Ganassi Pulls No Punches About 2011
There are two things you need to know about Chip Ganassi: He hates to lose, and he's exceedingly blunt about the reasons why he doesn't win.
"Hopefully this is the last time I have to say we finished 21st and 27th in the points last year," Ganassi said Tuesday during NASCAR's preseason media tour session with Earnhardt Ganassi Racing. "... [That's] pathetic for a team with our ability and resources."
It didn't take long for Ganassi to clean house. In the week following the season finale at Homestead, Ganassi released long-time employees Steve Hmiel, Tony Glover and Ed Nathman. He then hired away Chris Heroy from Hendrick Motorsports to handle crew chief duties for Juan Montoya's No. 42 Chevrolet.
"You either have it or you don't," Ganassi said. "If you're working, good. If you're not, you'd better make some changes."
The good news for Earnhardt Ganassi Racing? Sales and marketing landed additional sponsorship, selling out all available primary space on the two-car team for 2012.
Now it's a matter of getting the on-track performance to match.
"As for 2012, the great thing is you get to start all over again," Ganassi said. "Certainly after the year we had, we had to start over in a lot of areas. We made some changes in the team. We feel pretty good about them. Like so many other sports, racing's about momentum. We want to start out fast, and certainly success can breed success."
And Montoya is buying into the boss' blunt assessment. After breaking through with a road-course victory in 2010 -- and coming within a pit-stop violation of a Brickyard 400 win -- Montoya regressed in 2011, recording just two top-fives and eight top-10s.
"We just need to run well everywhere and see what happens," Montoya said. "Once we get everybody together and the results start coming in, the attitude is going to change, the approach is going to change. I'm excited."
Ganassi is willing to take some of the blame for the poor performance by Montoya and Jamie McMurray last season, particularly in light of how well the team ran in 2010. Part of that was his inability to respond when things began to spiral downward.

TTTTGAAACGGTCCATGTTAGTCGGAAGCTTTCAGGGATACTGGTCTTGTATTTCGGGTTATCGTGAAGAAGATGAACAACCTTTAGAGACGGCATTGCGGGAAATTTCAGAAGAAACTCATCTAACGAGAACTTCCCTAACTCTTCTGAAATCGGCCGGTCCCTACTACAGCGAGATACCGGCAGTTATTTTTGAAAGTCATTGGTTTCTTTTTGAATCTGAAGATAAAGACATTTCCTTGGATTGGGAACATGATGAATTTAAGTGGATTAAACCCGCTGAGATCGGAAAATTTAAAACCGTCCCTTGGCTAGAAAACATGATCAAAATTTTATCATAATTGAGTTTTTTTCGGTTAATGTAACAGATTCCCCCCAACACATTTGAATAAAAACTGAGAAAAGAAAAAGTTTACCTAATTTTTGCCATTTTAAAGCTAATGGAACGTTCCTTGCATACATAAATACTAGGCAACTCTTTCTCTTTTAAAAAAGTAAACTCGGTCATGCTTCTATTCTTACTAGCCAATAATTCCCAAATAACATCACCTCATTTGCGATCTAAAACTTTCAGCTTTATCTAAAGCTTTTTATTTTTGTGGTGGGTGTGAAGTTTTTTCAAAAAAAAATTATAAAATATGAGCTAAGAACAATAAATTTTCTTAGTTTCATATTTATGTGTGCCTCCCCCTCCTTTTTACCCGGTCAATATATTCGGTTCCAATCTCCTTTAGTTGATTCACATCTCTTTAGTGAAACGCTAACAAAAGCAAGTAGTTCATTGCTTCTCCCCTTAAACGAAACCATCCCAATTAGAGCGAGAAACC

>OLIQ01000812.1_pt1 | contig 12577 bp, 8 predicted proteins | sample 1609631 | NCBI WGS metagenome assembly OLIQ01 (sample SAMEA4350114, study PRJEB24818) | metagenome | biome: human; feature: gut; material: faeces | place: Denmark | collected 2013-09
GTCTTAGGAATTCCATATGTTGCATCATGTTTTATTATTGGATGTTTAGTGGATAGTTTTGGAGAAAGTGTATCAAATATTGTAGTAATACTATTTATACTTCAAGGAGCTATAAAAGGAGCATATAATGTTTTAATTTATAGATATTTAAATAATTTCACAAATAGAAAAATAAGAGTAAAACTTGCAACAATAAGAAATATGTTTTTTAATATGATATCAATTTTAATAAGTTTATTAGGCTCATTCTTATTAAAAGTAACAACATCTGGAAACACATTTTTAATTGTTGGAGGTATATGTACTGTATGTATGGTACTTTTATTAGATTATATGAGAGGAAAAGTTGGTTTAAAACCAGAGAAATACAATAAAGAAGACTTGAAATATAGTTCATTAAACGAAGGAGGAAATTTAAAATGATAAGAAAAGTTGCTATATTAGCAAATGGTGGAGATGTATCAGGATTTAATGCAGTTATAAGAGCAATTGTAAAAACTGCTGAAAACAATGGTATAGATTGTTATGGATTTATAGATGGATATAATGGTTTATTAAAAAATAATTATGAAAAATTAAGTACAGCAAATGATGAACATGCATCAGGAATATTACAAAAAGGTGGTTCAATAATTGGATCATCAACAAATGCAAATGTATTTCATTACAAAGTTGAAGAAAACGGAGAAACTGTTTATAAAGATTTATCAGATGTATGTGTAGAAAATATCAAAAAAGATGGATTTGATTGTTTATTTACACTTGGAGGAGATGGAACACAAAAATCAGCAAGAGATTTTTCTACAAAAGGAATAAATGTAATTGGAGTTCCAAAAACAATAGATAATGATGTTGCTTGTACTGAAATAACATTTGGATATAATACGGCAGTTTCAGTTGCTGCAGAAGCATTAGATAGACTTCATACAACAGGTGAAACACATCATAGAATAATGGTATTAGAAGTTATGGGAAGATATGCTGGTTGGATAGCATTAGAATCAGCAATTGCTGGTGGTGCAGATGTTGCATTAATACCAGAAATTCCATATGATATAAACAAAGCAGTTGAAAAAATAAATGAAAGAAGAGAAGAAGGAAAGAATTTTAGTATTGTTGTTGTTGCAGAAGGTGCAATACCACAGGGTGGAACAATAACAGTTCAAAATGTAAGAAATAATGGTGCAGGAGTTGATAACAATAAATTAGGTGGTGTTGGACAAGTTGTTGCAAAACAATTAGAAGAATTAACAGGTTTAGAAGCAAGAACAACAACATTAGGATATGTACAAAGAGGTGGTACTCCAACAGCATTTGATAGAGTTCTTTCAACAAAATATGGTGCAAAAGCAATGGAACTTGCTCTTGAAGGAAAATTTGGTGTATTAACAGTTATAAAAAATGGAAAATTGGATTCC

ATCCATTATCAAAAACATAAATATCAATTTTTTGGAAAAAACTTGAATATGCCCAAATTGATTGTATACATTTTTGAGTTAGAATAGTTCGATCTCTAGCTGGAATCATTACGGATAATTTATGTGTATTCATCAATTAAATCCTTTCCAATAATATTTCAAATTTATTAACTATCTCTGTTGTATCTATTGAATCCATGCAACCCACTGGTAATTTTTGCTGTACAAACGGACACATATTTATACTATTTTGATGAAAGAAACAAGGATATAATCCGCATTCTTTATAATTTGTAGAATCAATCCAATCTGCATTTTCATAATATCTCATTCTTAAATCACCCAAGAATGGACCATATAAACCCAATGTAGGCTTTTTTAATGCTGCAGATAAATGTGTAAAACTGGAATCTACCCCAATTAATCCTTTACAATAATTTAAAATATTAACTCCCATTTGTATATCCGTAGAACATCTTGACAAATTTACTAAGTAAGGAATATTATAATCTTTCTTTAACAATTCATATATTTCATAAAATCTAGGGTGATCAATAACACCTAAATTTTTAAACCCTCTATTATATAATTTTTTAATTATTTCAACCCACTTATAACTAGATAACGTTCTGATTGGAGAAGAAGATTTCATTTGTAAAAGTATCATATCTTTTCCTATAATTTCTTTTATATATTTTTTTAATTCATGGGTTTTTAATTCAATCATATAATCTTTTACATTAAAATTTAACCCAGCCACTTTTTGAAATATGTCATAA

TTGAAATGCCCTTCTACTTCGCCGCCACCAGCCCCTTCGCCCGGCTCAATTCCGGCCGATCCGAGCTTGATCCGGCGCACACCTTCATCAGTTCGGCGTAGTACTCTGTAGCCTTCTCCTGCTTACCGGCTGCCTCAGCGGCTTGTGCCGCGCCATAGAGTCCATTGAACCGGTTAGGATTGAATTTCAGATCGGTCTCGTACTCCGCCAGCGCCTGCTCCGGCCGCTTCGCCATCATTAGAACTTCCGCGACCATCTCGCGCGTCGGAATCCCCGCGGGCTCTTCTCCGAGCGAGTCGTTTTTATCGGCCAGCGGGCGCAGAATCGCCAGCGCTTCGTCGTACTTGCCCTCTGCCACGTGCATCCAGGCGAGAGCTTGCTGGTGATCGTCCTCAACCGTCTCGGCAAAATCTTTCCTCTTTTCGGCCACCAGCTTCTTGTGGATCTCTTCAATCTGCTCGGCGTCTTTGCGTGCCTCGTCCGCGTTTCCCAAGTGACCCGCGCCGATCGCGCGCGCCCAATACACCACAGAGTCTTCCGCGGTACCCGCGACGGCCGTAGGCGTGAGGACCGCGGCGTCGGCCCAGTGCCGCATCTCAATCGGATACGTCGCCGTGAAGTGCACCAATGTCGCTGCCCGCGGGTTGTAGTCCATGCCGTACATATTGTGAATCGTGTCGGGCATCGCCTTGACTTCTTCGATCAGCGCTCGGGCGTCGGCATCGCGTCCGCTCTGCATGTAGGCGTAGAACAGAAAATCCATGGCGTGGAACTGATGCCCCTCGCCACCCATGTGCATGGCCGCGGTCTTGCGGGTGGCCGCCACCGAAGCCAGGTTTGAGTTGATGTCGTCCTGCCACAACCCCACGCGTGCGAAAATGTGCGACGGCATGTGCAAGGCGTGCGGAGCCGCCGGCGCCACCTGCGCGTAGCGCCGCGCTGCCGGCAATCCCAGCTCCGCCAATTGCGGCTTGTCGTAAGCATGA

"The one thing about sports is that it's constantly changing," Ganassi said. "You have to change with it and you have to change fast. I like to think I can shift gears and change directions as fast as anybody, but we got a little bit behind the curve -- in terms of performance -- and it's because we didn't change with the sport."
What makes it particularly tricky, according to Ganassi, is finding the one piece of the puzzle -- be that in performance or personnel -- that can turn your program around.
"You're always working to get your recipe just right," Ganassi said. "Sometimes you can have 100 or 200 items in your recipe, but sometimes [one thing] can make all the difference in the world to the other 99 ingredients.
"It doesn't mean to take away from the other 99 things, but that one thing may be the difference between winning and losing."
For now, Ganassi is content to stick with a two-car operation, even if additional sponsors want on board.
"As tough as the sponsorship market is today, that's probably still the easiest part of the puzzle," Ganassi said. "It's putting the rest of the team together, and getting the rest of the group that would mesh with the current two cars that we have. That's the hard part.
"I think I'm going to be back in the mode where we need to get these two cars running right before we start thinking about a third. And I've sort of changed on that."
As bad as 2011 seemed, it failed to dampen Ganassi's enthusiasm for the sport -- and his drive to succeed in NASCAR.
"I live for racing. There's no other place I'd rather be than a race track," Ganassi said. "I like being around our drivers. I like being around our teams. I like hanging out with these new guys -- and they'll have to get used to me calling them at 7, 8, 9 o'clock at night, wanting to talk about racing, because that's all I like to do."
At the same time, it's all about the bottom line. And for Chip Ganassi, that's running up front -- early and often. With that, he issued a challenge to his team.
"I think it's about time to put some numbers up," Ganassi said.